4 – Kindness is ageless. No matter our age, we all have the power to make our community and our world a better place for everyone. In the words of teenage Nobel Peace Prize nominee Greta Thunberg, “No one is too small to make a difference.”

5 – Everyone is fighting their own battle. None of us can ever know what anyone else is going through in life. One small act of kindness might make a huge difference to them. This is why “compassion activism” can be just as powerful and important as other forms of activism, like school strikes for the climate.

6 – We have more influence than we realise. The people around us can take inspiration from how we treat others. Set a good example by being an ambassador for kindness.

7 – Love trumps hate. Each of us has the same power to spread hope and kindness as those who wish to spread fear and hate. The world needs kind-hearted people to put positive energy into the world, now more than ever.

8 – Kindness is contagious, too! In unsettling times like these, it’s comforting to know that lots of people working together can achieve amazing things. As Harold Kushner once said, “When you are kind to others, it not only changes you, it changes the world.”

In a world where you can be anything, be kind!

Find out more www.kimberliehamilton.co.uk. With thanks to Scholastic for sending me this book to review.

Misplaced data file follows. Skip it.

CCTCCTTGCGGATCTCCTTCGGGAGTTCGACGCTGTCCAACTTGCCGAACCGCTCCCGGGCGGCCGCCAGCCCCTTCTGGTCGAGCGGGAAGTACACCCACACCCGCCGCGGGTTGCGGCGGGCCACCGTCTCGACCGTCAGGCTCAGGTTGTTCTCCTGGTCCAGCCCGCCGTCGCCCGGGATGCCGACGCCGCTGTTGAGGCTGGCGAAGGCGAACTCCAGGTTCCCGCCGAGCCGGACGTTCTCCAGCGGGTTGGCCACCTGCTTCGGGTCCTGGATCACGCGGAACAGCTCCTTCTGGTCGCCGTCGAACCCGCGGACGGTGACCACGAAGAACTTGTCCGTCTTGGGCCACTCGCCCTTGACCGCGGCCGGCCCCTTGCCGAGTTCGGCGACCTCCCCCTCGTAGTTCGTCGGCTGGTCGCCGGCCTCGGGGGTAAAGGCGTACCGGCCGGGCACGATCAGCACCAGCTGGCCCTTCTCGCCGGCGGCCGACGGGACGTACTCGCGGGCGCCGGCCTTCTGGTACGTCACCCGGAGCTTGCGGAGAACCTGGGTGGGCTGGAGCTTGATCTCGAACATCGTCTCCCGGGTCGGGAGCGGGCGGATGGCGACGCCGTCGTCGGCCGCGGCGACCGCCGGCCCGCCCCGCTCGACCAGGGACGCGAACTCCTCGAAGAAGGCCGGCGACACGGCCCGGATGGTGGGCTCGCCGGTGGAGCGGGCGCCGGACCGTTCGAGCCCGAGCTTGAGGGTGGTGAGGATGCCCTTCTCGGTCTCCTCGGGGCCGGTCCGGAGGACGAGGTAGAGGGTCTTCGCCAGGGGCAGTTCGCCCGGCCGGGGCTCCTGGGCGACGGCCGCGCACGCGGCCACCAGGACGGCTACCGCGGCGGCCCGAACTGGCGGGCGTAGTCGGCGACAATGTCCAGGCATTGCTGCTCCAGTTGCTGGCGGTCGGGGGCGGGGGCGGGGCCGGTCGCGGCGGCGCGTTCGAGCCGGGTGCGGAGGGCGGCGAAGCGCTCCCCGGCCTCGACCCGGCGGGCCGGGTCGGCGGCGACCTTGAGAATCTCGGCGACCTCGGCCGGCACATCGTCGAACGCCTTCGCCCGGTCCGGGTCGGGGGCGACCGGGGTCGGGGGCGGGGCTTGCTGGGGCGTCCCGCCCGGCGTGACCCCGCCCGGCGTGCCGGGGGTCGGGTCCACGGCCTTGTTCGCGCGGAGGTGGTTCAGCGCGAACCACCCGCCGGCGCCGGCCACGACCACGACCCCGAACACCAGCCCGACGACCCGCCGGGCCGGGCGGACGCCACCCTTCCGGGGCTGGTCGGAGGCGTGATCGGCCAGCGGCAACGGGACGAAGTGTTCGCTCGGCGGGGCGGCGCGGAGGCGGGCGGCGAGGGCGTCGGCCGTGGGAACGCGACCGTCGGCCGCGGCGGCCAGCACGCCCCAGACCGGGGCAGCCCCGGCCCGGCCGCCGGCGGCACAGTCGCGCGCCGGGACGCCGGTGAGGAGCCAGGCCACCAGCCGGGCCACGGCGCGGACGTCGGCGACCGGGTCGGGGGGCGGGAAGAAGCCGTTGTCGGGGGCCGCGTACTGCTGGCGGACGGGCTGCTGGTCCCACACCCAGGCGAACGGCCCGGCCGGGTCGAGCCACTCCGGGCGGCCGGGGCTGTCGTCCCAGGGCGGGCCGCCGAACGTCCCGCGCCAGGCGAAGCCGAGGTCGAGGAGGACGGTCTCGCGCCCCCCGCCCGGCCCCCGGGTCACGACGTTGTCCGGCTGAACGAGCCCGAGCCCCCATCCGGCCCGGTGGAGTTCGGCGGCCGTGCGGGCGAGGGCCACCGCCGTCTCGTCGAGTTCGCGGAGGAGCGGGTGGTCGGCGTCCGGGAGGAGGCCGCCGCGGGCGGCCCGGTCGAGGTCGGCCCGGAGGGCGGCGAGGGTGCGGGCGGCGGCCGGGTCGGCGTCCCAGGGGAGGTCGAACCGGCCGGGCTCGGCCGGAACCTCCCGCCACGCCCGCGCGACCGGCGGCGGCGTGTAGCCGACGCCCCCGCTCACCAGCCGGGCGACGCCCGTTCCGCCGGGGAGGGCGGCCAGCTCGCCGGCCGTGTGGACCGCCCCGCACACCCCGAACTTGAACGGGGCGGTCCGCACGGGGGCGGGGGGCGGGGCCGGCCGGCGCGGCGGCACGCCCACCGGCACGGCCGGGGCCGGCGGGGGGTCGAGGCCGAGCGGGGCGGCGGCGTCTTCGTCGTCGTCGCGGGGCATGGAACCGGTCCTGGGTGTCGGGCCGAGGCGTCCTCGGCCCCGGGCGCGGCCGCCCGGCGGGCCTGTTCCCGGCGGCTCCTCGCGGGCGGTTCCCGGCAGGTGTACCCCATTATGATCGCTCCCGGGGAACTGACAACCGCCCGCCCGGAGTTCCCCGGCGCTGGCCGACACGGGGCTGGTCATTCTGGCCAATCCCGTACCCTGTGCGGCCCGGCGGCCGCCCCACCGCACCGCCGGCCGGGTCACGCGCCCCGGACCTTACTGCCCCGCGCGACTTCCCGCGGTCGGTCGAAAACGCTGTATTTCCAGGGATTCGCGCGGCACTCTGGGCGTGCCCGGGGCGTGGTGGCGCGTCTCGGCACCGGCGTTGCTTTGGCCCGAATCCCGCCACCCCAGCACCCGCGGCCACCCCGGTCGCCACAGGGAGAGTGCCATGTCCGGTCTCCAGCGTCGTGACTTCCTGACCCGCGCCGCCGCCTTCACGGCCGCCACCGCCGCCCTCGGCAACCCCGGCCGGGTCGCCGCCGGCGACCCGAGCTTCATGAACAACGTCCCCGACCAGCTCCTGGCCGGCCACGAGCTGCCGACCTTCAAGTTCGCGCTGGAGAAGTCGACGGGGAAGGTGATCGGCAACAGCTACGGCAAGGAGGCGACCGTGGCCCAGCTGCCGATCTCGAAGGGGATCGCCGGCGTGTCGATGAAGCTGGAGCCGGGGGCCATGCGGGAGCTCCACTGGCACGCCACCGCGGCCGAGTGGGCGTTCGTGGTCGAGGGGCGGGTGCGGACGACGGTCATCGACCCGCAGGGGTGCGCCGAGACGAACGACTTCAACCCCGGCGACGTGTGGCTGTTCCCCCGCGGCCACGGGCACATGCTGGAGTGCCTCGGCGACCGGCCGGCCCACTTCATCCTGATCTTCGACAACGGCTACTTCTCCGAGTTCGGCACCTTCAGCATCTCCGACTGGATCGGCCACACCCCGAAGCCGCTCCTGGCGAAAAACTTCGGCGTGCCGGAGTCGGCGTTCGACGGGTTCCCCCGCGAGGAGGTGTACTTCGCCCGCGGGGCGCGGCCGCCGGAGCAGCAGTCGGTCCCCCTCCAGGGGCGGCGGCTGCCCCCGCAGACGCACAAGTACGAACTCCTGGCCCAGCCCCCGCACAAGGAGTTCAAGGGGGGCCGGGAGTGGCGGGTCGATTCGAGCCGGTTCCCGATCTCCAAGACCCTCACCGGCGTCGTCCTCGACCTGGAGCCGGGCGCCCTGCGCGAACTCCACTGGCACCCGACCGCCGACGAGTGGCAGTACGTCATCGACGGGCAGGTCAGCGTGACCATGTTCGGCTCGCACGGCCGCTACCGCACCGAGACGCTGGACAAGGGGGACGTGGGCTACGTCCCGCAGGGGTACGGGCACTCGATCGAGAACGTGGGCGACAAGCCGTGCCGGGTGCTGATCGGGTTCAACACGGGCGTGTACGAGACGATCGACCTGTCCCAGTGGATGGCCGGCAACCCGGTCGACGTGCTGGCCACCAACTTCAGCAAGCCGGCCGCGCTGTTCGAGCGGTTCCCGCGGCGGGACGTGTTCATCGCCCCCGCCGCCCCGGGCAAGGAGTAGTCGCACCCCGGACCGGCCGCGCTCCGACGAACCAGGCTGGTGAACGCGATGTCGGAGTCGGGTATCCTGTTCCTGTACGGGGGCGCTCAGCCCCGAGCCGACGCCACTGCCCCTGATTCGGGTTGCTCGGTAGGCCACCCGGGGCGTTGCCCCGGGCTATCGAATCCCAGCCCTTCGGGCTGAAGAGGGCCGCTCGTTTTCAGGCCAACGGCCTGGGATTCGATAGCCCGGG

Book of the Month: Sock Story by C K Smouha illustrated by Eleonora Marton

book of the monthSock Story by C K Smouha and Eleonora Marton, is a delightfully funny and light-hearted tale of a pair of socks and what happens during their weekly visit to the washing machine! Published by Cicada Books to critical acclaim in hardback last September, Sock Story is available in paperback this month.

 

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Sock Story by C K Smouha and Eleonora Marton

It’s Phil and Dale’s favourite time of the week – the wash! But when the two socks get separated, Dale must face the prospect of life on his own…

You’ll never look at your odd socks in the same way after reading this story!  I have a bag of odd socks just in case the missing one turns up (which does occasionally happen believe it or not) and I’m definitely not going to get rid of them now….Sock Story brings laundry to life in a lively, humourous tale which is sure to delight young readers (and parents and carers too).

Phil and Dale are a pair of socks and whilst enjoying their usual wash-time acrobatics -attracting eye rolls from the other clothes in the wash with them – Phil gets stuck at the bottom of the machine and Dale is all alone.  Not even a friendly shirt can help him feel better and you can’t help but smile as Dale considers all he is good for now as an odd sock – being a sock puppet or a golf club cosy!

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Colourful, lively crayon illustrations capture the fun throughout, as Dale finally finds Phil – who no longer looks like he did before (as grown-ups will know, clothes can turn a different colour if left in the machine on the wrong wash..!). But Dale must remember all the wonderful things that really make them a pair as he and Phil enjoy the wash together again!  Sock Story is a really great way to spark a conversation on things we have in common, outside of the way we look and will provide lots of laughter at story time.